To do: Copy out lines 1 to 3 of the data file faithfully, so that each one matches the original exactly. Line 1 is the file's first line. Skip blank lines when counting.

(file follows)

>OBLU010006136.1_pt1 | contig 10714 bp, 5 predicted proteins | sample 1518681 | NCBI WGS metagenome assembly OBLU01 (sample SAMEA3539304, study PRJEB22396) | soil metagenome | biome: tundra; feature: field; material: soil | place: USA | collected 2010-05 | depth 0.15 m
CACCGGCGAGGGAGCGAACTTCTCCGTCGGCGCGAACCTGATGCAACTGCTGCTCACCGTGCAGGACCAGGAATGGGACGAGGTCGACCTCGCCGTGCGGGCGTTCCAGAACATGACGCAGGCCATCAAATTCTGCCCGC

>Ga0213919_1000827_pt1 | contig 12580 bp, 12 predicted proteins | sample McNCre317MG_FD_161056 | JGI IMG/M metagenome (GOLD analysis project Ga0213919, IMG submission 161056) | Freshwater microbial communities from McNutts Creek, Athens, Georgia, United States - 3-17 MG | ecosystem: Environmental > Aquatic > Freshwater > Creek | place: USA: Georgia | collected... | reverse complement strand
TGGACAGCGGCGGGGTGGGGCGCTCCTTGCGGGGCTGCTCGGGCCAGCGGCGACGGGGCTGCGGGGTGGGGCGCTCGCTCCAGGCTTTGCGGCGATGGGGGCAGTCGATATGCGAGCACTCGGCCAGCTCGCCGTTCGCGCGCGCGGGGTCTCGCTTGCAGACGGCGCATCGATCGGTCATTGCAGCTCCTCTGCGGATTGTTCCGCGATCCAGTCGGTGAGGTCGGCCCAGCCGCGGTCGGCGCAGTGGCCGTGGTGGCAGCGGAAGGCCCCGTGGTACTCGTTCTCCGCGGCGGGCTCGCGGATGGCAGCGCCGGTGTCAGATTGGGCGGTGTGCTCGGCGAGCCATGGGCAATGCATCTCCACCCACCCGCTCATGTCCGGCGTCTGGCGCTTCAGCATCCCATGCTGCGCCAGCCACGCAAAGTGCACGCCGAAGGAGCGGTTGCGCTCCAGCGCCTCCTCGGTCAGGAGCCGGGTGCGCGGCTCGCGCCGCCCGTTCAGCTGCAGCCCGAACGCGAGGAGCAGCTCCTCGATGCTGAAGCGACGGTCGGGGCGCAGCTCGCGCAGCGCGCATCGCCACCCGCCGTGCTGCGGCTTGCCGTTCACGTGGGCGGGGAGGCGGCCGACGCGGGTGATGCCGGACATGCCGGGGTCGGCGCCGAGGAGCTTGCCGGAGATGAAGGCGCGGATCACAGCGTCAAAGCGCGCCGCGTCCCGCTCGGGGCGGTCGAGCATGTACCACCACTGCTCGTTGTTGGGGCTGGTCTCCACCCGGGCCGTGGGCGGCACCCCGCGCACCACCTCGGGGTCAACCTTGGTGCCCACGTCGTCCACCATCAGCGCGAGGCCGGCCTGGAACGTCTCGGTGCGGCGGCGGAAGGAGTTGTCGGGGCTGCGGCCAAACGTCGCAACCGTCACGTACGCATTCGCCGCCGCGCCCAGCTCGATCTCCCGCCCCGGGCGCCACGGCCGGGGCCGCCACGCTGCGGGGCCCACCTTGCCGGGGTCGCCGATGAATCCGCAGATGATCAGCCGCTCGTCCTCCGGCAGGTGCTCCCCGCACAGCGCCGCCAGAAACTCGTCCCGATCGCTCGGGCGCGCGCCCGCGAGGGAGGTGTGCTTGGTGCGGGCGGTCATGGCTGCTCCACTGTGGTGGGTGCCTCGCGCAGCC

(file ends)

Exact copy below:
>OBLU010006136.1_pt1 | contig 10714 bp, 5 predicted proteins | sample 1518681 | NCBI WGS metagenome assembly OBLU01 (sample SAMEA3539304, study PRJEB22396) | soil metagenome | biome: tundra; feature: field; material: soil | place: USA | collected 2010-05 | depth 0.15 m
CACCGGCGAGGGAGCGAACTTCTCCGTCGGCGCGAACCTGATGCAACTGCTGCTCACCGTGCAGGACCAGGAATGGGACGAGGTCGACCTCGCCGTGCGGGCGTTCCAGAACATGACGCAGGCCATCAAATTCTGCCCGC

>Ga0213919_1000827_pt1 | contig 12580 bp, 12 predicted proteins | sample McNCre317MG_FD_161056 | JGI IMG/M metagenome (GOLD analysis project Ga0213919, IMG submission 161056) | Freshwater microbial communities from McNutts Creek, Athens, Georgia, United States - 3-17 MG | ecosystem: Environmental > Aquatic > Freshwater > Creek | place: USA: Georgia | collected... | reverse complement strand